Pancreatic and biliary ultrasonography is a useful first investigation. It will reveal dilatation of the bile ducts which could represent obstruction to the flow of bile within the head of the pancreas. It can also show a dilated pancreatic duct due to tumour obstructing the flow of pancreatic juice.
Pancreatic cancer occurs in the head of the pancreas in about half the patients and leads to bile duct obstruction. The sensitivity of ultrasonography in pancreatic cancer is as high as 90%. However, ultrasound will often fail to show the entire gland. In particular, tumours that arise in the body and tail of the pancreas may be difficult to see on ultrasound.
Pancreatic cancer CT Coronal. Black arrow indicates dilated bile duct above a tumour .
Accurate CT scanning or computer tomography requires a multi-slice CT machine. This may well show a focal or diffuse mass in the head of the pancreas. The accuracy of CT in the diagnosis of pancreatic cancer is approximately 90%. CT is good at diagnosing contiguous organ invasion such as duodenum, stomach, or spleen. It will show vascular involvement of the major gut vessels in more than 50% of patients and it will show liver secondaries in nearly half the patients as well.
The findings on CT scanning correlate very well with the findings at surgery and patients deemed inoperable on CT scanning are most likely to be inoperable at exploration as well.
Pancreatic tumour on CT scan (arrow).
Pancreatic tumour on CT scan - More advanced (arrows) and Invading SMV.
Pancreatic cancer - double duct sign showing stricture (narrowing) of bile and pancreatic ducts.
Although MRI scanning is used to look at the structure of the pancreas it is not a particularly good investigation for this. However, MRCP is extremely effective at looking at the pancreatic duct and biliary tree and images here can be very useful in planning surgery.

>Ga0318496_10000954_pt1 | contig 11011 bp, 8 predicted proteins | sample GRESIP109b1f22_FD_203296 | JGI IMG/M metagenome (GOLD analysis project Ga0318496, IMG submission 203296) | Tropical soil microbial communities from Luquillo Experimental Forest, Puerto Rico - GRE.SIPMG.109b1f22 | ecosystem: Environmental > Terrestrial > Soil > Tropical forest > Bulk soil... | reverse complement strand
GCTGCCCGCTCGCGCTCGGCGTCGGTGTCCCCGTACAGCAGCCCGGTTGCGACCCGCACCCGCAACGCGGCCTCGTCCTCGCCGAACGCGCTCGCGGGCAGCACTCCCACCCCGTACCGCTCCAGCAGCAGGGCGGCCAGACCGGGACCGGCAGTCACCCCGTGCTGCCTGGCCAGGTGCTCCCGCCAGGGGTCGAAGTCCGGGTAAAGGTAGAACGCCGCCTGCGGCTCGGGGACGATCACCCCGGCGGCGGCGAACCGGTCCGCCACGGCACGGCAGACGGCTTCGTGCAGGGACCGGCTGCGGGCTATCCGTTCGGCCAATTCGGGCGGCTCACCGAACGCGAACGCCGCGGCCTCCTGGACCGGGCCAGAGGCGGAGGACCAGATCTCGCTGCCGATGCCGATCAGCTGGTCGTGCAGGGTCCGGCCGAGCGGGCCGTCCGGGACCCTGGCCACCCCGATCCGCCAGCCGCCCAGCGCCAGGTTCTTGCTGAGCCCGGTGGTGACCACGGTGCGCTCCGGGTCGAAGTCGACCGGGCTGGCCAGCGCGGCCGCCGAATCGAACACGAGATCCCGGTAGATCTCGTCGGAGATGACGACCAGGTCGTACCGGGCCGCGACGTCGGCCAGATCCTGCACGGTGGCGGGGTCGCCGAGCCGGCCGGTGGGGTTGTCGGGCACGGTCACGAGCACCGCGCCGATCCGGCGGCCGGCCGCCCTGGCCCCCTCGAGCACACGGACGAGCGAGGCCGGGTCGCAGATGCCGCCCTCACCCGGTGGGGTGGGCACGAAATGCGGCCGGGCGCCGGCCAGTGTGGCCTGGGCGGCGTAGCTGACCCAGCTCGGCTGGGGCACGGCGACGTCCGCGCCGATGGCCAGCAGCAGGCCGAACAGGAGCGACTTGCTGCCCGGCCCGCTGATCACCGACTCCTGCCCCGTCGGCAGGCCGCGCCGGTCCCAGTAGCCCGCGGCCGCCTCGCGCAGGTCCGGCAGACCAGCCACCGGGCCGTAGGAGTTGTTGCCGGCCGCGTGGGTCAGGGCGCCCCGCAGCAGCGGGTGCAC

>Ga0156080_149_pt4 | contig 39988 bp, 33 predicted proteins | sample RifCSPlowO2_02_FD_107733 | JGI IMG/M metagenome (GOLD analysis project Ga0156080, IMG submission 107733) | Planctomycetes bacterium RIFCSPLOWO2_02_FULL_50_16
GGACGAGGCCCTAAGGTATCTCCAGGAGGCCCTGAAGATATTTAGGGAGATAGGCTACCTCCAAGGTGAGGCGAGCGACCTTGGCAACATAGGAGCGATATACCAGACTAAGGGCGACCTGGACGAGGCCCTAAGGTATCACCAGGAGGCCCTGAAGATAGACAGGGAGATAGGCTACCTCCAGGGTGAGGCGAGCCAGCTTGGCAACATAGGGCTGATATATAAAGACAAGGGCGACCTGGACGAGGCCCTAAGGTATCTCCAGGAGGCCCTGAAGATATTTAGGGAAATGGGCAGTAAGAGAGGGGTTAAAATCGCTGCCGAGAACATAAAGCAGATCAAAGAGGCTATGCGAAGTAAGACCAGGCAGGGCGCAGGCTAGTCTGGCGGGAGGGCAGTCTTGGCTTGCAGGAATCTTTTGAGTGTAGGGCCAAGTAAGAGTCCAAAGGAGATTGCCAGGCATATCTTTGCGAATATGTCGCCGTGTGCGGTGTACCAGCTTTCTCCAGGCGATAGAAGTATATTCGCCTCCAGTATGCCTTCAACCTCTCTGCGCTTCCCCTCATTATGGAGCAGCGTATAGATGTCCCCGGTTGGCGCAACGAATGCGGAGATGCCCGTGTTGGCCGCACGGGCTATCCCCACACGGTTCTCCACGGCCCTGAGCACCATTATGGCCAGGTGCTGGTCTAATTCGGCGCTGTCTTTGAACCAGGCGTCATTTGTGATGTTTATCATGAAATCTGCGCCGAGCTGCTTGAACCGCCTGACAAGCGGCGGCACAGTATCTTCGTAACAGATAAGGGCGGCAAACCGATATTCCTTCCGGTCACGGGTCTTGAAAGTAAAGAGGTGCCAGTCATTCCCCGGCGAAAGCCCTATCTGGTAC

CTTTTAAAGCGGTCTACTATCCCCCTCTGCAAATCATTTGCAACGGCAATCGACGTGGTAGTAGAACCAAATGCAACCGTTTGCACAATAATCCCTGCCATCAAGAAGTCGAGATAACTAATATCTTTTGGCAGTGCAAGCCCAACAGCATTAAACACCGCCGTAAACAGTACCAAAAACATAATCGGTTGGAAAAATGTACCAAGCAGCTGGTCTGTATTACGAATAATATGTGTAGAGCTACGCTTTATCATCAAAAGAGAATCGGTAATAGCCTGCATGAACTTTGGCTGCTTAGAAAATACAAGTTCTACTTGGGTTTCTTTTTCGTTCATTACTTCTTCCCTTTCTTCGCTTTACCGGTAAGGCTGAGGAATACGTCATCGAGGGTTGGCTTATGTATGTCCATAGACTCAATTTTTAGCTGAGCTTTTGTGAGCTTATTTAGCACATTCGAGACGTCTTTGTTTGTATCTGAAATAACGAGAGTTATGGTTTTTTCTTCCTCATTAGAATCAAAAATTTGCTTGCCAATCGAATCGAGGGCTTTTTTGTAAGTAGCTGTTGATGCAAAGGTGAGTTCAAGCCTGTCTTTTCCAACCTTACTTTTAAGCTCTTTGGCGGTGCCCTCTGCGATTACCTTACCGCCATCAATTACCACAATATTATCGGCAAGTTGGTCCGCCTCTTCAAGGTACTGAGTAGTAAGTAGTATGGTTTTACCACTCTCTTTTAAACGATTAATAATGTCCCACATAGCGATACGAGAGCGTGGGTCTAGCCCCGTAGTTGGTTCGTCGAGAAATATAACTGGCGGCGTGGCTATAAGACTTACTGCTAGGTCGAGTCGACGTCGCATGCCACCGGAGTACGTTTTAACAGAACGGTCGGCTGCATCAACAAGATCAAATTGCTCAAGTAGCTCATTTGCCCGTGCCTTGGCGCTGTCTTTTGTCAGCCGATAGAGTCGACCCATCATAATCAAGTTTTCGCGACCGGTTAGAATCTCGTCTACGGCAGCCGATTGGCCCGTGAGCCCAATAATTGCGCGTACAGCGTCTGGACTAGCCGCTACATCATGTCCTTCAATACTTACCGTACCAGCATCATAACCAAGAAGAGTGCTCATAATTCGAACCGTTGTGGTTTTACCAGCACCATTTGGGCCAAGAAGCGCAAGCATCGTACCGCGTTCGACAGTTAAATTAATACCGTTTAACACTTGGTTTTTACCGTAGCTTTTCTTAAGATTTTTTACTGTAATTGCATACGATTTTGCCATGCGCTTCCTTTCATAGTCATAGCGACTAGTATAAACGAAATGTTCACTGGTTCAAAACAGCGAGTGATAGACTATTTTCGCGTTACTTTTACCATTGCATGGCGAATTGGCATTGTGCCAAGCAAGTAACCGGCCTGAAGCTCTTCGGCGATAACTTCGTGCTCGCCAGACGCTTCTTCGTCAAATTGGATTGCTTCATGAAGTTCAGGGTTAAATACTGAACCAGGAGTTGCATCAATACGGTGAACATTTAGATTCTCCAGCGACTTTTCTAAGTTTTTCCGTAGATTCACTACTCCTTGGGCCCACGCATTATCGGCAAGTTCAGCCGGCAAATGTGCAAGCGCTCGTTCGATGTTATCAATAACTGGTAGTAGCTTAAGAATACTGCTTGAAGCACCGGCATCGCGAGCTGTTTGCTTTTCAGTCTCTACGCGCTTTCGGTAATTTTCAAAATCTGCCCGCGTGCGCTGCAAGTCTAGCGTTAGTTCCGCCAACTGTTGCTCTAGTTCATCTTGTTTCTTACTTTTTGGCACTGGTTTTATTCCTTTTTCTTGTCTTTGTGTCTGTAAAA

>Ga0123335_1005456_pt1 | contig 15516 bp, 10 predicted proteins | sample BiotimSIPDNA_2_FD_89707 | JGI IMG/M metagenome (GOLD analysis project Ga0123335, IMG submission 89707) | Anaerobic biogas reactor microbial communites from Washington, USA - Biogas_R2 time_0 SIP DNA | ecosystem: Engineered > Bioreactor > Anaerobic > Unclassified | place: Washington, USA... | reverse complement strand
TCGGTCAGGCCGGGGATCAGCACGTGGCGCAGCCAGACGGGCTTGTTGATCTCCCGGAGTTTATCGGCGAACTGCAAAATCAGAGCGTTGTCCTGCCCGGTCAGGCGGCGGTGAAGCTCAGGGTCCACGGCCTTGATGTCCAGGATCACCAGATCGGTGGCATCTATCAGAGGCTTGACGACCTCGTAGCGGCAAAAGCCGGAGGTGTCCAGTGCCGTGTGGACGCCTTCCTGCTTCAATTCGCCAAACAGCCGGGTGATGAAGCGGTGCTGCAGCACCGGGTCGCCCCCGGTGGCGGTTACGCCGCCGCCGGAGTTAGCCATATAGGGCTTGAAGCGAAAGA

Pancreatic cancer - showing bile duct stricture.
Pancreatic cancer stented - Stent in bile ducts.
ERCP is a special investigation for imaging the bile ducts and the pancreatic duct and it provides complimentary information to that given by other forms of x-ray imaging. In this procedure the patient is sedated and when asleep a duodenoscope is passed through the mouth down the oesophagus or gullet and into the duodenum. An endoscope is positioned opposite the opening of the bile and pancreatic ducts which are then cannulated with a tiny tube and an x-ray performed. This reveals the anatomy of the bile ducts and pancreatic duct. If the patients happens to be jaundiced a plastic tube, or a stent, may be placed through the duodenoscope across the site of blockage to relieve the obstruction. In a patient who has inoperable or incurable disease a self expanding metallic stent may be placed across the bile duct stricture to relieve jaundice. These stents provide better palliation than plastic stents but the disadvantage is that they are not removable.
Although ERCP is a safe procedure, it has a small but finite risk of triggering pancreatitis i.e. inflammation of the pancreas which is a serious complication. In addition, if a procedure is carried out to place a stent or to open the biliary sphincter from within, there is a tiny risk of bleeding or perforation, which may require surgery to repair.
In patients who are very deeply jaundiced, surgery is not safe and the jaundice must be relieved by stenting. If an endoscopist is unable to stent a narrowing in the bile duct at ERCP then the radiologist will attempt to stent this through a puncture of the liver by the technique of PTC. By puncturing the liver under ultrasound guidance, a wire may be passed into the duodenum through the liver and a stent railroaded across the strictured part of the bile duct. The problems with this procedure include bleeding and leakage of bile from the punctured liver.
Pancreatic cancer related bile duct obstruction - relieved by plastic stent.
Pancreatic cancer related bile duct obstruction - relieved by metal stent.
Pancreatic cancer seen on EUS.
By placing an ultrasound probe at the end of an endoscope, which is passed into the duodenum under sedation, the ultrasound probe can be placed very close to the pancreas from within the patient. With this technique excellent images can be obtained of the pancreas and small tumours may be visualised. In addition biopsies may be taken from a tumour to confirm the cell type. Endoscopic ultrasound has improved the staging of pancreatic tumours enormously.
The CA19-9 tumour marker is useful in diagnosing a large tumour or advanced disease. However it is not of much use in diagnosing early cancers and may on occasion be completing misleading.
Images by courtesy of Dr Anthony Lopez, Consultant Radiologist and CEO of The Imaging Clinic.